Review: Haymarket Opera Company’s “L’isola disabitata” by Joseph Haydn, at the Athenaeum Theatre Sept. 17-18
By Marta Tonegutti
A sense of joyous buoyancy is the hallmark of productions at the Haymarket Opera Company, now embarking on its sixth season, and that spirit draws an increasingly enraptured audience. Lovingly honed historical details – use of period instruments, keen attention to stage gestures and movements – go hand in hand with imaginative concepts for richly colorful sets and costumes inspired by, but not tied to, historical sources.
All of which applies to Haymarket’s production of Haydn’s opera “L’isola disabitata” (The Desert Island), with a libretto by Metastasio, first performed in 1779 at the court theater of the Hungarian Prince Esterhazy. Thus Haymarket departs from its customary Baroque repertoire and breaks into the early Classical period, requiring a slightly larger orchestra including Classical flute, oboes, bassoon, natural horn, and fortepiano, together with strings.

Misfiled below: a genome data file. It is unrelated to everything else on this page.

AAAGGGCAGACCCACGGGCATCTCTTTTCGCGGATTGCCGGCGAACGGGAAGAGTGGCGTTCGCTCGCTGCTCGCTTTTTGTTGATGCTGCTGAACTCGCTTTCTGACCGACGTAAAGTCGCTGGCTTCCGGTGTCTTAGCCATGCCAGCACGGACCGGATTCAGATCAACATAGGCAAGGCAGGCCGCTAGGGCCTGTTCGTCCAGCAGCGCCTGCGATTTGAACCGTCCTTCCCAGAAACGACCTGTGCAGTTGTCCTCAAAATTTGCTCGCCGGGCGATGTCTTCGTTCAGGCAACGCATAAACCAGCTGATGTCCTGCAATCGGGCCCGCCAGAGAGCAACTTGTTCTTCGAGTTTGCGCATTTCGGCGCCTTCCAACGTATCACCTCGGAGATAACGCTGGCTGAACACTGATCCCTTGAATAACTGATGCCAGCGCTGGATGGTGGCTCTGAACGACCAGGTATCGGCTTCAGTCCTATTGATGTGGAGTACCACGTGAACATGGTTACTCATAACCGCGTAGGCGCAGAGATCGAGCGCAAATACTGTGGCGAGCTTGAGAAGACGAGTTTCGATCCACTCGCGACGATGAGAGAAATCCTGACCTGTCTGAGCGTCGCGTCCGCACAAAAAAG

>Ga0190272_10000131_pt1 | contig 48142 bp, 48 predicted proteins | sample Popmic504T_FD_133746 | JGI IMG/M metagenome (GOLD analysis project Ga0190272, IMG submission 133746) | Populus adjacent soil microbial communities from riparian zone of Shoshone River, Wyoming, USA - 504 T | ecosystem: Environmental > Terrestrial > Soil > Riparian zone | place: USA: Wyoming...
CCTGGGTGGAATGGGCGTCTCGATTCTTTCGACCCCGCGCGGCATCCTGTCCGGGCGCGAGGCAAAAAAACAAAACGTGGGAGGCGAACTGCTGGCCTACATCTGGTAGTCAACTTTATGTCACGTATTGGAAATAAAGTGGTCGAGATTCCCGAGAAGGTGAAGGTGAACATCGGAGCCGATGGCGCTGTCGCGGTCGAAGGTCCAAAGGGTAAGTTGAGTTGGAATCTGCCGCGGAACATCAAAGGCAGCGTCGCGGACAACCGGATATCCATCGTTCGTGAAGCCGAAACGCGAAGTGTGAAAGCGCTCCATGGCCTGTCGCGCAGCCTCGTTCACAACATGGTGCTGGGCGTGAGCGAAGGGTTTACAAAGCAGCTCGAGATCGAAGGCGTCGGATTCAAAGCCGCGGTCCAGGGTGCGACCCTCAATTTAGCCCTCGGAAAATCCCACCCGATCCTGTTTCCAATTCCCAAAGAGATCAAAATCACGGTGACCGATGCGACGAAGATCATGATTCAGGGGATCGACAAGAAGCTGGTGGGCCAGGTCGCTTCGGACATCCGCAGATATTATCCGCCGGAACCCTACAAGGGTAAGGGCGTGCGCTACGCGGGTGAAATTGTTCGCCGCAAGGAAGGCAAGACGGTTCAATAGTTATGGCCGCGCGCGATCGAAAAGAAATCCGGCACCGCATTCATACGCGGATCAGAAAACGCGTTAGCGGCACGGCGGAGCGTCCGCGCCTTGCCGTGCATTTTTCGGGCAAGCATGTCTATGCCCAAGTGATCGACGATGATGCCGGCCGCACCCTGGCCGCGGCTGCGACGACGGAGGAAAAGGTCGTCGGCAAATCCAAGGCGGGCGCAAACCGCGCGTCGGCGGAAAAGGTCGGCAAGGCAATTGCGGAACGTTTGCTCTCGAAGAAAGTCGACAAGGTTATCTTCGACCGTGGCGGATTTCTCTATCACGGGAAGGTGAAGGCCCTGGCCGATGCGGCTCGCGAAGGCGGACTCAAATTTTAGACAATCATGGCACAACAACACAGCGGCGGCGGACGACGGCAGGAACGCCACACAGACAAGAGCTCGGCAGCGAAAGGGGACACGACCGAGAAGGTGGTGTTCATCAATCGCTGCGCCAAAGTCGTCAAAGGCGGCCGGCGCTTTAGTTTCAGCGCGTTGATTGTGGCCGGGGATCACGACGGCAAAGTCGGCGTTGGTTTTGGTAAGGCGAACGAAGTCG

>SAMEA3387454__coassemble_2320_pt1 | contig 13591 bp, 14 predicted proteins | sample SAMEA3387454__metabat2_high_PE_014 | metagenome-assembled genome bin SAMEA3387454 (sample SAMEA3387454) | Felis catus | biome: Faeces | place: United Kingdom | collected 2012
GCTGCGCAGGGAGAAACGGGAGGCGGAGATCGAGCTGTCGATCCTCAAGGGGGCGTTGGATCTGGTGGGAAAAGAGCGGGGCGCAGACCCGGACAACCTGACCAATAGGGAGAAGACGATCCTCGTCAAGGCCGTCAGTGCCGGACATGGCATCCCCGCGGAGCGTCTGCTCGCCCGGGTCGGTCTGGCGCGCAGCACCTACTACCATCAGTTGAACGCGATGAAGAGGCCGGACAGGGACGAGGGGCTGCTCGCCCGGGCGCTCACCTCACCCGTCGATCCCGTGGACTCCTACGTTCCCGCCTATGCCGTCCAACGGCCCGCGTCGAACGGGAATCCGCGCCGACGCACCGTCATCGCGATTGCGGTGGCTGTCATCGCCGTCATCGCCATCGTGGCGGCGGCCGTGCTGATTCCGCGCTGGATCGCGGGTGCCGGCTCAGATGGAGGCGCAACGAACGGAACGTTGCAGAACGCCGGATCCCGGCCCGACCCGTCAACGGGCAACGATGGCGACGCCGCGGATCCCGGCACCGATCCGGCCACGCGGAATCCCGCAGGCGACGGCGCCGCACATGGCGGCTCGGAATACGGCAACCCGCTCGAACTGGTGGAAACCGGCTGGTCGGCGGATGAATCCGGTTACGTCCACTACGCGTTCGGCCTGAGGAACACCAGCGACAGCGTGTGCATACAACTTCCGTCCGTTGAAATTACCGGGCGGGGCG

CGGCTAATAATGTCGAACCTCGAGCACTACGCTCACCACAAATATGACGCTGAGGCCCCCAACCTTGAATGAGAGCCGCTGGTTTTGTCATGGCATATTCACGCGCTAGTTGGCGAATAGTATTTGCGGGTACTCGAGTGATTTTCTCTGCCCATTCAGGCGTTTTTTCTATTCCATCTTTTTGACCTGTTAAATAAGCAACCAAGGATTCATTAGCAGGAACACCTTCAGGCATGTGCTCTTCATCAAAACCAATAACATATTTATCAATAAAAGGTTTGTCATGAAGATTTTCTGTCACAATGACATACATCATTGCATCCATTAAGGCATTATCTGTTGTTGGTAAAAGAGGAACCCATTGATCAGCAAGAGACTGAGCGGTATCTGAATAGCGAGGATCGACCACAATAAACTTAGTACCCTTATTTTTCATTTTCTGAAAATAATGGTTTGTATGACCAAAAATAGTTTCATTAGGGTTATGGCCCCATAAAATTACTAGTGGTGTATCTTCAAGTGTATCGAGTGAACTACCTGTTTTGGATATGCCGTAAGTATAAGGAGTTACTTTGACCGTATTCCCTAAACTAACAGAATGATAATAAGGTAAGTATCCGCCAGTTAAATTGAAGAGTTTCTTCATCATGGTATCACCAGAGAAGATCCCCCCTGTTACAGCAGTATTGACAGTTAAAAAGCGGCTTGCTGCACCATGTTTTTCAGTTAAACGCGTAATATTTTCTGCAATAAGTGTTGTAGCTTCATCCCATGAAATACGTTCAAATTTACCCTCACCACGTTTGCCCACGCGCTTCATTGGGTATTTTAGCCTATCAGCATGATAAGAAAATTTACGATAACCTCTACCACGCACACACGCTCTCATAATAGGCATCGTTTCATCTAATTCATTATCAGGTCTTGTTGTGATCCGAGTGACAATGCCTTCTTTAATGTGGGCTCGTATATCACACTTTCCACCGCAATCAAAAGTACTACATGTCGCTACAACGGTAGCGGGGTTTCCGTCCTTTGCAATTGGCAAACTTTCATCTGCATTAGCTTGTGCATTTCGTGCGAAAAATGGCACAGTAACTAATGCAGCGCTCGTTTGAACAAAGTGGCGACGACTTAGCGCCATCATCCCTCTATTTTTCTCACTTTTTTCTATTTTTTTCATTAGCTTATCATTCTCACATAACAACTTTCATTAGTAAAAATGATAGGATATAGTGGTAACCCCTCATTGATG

From the distinctive overture forward, Haydn shows himself a master of orchestral colors and textures. The skillful writing and subtle handling of instruments and voices were well conveyed by artistic director Craig Trompeter and the Haymarket players. It was particularly admirable how the orchestra maintained a light touch in their many accompanied recitatives, which constitute a large portion of the score, in contrast to the sparser – or secco – recitatives for continuo instruments that were more customary for many operas of this period, including Mozart’s. Haydn’s use of full orchestral writing throughout, instead of the alternation between continuo and orchestra, makes for a more “modern” overall effect, but a less attentive conductor could have added too much weight to the instrumental parts, to the detriment of the voices. Read the full story »